For the first three hundred years after Christ, the early Christian communities lived in total commitment to Jesus’s non-violence. Sadly, for the next 1700 years, Christian mainline churches have not believed, taught or lived Jesus’s simple message: love your enemies, do not kill.

During the last 1700 years, Christians have moved so far away from the Christic life of non-violence that we find ourselves in the terrible dilemma of condemning one kind of homicide and violence while paying for, actively participating in or supporting homicidal violence and war on a magnitude far greater than that which we condemn in others.

There is indeed a longstanding defeat in our theology. To help us out of this dilemma, we need to hear the full gospel message from our Christian leaders.

We need to reject the ‘just war’ theology and develop a theology in keeping with Jesus’ non-violence.

Some Christians believe that the ‘just war’ theory can be applied and that they can use violence – that is, ‘armed struggle/armed resistance’ – or can be adopted by governments to justify ongoing war.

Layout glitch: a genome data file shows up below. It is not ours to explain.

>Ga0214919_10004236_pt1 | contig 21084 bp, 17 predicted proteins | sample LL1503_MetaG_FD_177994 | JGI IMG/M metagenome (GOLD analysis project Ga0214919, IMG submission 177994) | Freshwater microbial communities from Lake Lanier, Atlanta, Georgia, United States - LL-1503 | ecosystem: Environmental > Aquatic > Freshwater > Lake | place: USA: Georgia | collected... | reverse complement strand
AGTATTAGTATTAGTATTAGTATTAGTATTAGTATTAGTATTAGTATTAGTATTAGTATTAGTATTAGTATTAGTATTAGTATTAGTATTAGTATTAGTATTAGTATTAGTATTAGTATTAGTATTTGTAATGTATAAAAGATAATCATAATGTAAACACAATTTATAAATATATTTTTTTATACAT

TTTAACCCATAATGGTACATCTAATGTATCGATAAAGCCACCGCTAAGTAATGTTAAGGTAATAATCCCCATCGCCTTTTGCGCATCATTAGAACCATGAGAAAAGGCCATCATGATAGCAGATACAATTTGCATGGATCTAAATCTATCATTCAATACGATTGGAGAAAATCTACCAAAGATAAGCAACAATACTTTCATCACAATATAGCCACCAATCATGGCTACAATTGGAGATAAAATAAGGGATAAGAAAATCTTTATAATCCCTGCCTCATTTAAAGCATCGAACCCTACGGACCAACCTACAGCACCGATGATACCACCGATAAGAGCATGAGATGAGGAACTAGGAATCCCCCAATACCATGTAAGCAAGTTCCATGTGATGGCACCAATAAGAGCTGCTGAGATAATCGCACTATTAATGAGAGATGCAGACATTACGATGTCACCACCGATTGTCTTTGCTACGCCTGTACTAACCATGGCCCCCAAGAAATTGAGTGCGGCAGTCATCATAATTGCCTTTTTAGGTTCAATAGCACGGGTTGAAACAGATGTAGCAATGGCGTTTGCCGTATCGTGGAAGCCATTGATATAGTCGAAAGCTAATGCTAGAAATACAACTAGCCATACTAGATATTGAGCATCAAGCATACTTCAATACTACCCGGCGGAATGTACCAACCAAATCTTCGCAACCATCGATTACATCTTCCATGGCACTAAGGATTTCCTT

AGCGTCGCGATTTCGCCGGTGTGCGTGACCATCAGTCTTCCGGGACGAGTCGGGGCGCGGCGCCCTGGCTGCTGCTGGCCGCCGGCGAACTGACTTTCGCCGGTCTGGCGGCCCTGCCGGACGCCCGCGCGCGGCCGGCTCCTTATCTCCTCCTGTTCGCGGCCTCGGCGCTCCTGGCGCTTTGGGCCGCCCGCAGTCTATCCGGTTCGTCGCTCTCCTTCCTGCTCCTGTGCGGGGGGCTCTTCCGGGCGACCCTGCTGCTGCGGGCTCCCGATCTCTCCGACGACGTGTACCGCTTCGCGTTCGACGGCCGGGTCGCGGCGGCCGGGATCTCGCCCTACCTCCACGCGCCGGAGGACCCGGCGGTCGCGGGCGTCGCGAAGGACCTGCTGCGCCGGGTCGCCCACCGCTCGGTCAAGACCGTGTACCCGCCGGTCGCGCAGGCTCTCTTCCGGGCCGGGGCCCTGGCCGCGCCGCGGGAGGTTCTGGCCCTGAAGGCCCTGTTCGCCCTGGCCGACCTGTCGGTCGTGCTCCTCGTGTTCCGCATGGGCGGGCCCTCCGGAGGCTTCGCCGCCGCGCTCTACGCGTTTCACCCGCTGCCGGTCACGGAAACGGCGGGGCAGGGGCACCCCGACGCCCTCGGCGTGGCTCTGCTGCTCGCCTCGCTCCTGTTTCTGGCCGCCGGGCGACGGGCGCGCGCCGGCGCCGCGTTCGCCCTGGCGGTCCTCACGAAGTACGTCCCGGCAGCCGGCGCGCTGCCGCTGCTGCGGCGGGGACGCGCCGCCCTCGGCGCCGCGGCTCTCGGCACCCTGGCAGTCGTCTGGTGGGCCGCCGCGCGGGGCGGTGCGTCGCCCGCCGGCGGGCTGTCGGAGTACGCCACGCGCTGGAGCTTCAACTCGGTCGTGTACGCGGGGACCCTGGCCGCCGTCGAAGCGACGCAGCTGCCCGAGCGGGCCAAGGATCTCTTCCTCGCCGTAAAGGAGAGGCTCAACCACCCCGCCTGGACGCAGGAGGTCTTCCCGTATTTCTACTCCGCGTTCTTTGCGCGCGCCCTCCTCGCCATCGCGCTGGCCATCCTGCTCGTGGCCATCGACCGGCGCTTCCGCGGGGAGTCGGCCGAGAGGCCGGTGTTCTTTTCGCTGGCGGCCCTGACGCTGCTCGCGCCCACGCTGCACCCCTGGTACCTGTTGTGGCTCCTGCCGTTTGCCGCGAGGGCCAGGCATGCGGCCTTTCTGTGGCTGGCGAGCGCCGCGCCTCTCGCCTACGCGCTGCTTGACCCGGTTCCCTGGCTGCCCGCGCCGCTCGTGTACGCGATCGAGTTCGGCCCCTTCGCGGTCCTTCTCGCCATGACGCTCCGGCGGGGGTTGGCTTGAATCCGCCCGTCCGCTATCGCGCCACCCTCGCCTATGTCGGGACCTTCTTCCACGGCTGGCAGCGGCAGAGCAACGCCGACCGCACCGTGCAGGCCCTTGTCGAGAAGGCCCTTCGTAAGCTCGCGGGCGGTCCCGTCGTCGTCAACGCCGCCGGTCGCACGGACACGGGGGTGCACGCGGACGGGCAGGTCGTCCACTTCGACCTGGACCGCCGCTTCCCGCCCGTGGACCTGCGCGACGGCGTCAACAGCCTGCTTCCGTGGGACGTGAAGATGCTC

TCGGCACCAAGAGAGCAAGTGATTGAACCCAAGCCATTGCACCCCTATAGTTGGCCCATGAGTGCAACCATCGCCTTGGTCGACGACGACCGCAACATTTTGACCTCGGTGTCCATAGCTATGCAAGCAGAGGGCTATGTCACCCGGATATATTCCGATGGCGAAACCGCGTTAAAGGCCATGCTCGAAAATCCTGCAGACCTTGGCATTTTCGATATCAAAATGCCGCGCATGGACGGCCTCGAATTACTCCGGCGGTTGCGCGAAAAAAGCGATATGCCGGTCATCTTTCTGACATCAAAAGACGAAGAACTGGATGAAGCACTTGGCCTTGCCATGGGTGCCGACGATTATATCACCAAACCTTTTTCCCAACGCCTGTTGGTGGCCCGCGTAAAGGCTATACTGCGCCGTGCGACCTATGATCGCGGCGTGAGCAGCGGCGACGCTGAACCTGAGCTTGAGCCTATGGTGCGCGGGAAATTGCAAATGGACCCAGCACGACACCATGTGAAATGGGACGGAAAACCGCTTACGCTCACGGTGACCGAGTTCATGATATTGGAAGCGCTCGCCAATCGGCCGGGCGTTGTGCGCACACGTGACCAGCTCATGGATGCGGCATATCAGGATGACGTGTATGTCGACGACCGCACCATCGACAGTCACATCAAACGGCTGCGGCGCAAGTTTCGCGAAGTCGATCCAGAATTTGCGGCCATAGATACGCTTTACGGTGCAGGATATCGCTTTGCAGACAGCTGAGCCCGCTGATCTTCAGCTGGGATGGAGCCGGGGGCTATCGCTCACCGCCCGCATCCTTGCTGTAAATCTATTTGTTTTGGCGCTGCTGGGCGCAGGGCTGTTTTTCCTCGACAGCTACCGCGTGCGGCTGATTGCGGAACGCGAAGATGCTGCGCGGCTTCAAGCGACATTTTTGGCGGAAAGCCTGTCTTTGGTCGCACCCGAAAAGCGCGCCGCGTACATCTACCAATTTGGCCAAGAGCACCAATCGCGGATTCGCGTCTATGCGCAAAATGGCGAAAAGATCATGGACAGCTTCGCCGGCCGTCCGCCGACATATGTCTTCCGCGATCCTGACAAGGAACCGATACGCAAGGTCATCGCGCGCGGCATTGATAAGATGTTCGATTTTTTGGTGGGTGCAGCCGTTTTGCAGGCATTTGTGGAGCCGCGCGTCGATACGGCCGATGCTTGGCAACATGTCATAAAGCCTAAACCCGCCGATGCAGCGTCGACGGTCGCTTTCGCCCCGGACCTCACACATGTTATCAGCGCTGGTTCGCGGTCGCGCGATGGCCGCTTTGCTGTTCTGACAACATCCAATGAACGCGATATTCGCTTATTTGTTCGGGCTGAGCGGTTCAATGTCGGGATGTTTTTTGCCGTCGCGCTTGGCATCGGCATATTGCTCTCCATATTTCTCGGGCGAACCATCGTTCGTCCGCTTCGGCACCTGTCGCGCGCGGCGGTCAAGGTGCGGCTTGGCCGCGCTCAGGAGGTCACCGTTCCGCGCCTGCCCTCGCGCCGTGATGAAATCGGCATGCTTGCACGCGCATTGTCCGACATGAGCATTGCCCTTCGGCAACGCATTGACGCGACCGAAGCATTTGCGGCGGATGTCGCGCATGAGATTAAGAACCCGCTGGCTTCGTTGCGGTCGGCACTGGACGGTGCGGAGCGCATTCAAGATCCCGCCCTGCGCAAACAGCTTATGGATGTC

It is precisely because of this ‘bad’ theology that we need, from our spiritual or religious leaders, a clear message and an unambiguous proclamation that violence is not the way of Jesus, violence is not the way of Christianity, and that armaments, nuclear weapons, militarism and war must be abolished and replaced with a more human and moral way of solving our problems without killing each other. (END/IPS COLUMNIST SERVICE)

(Edited by Phil Harris)

The views expressed in this article are those of the author and do not necessarily represent the views of, and should not be attributed to, IPS – Inter Press Service. 

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After 53 Years, Obama to Normalise Ties with Cubahttp://www.ipsnews.net/2014/12/after-53-years-obama-to-normalise-ties-with-cuba/?utm_source=rss&utm_medium=rss&utm_campaign=after-53-years-obama-to-normalise-ties-with-cuba http://www.ipsnews.net/2014/12/after-53-years-obama-to-normalise-ties-with-cuba/#comments Thu, 18 Dec 2014 00:59:03 +0000 Jim Lobe http://www.ipsnews.net/?p=138317 Obama speaks on video about changes in Washington's Cuba policy.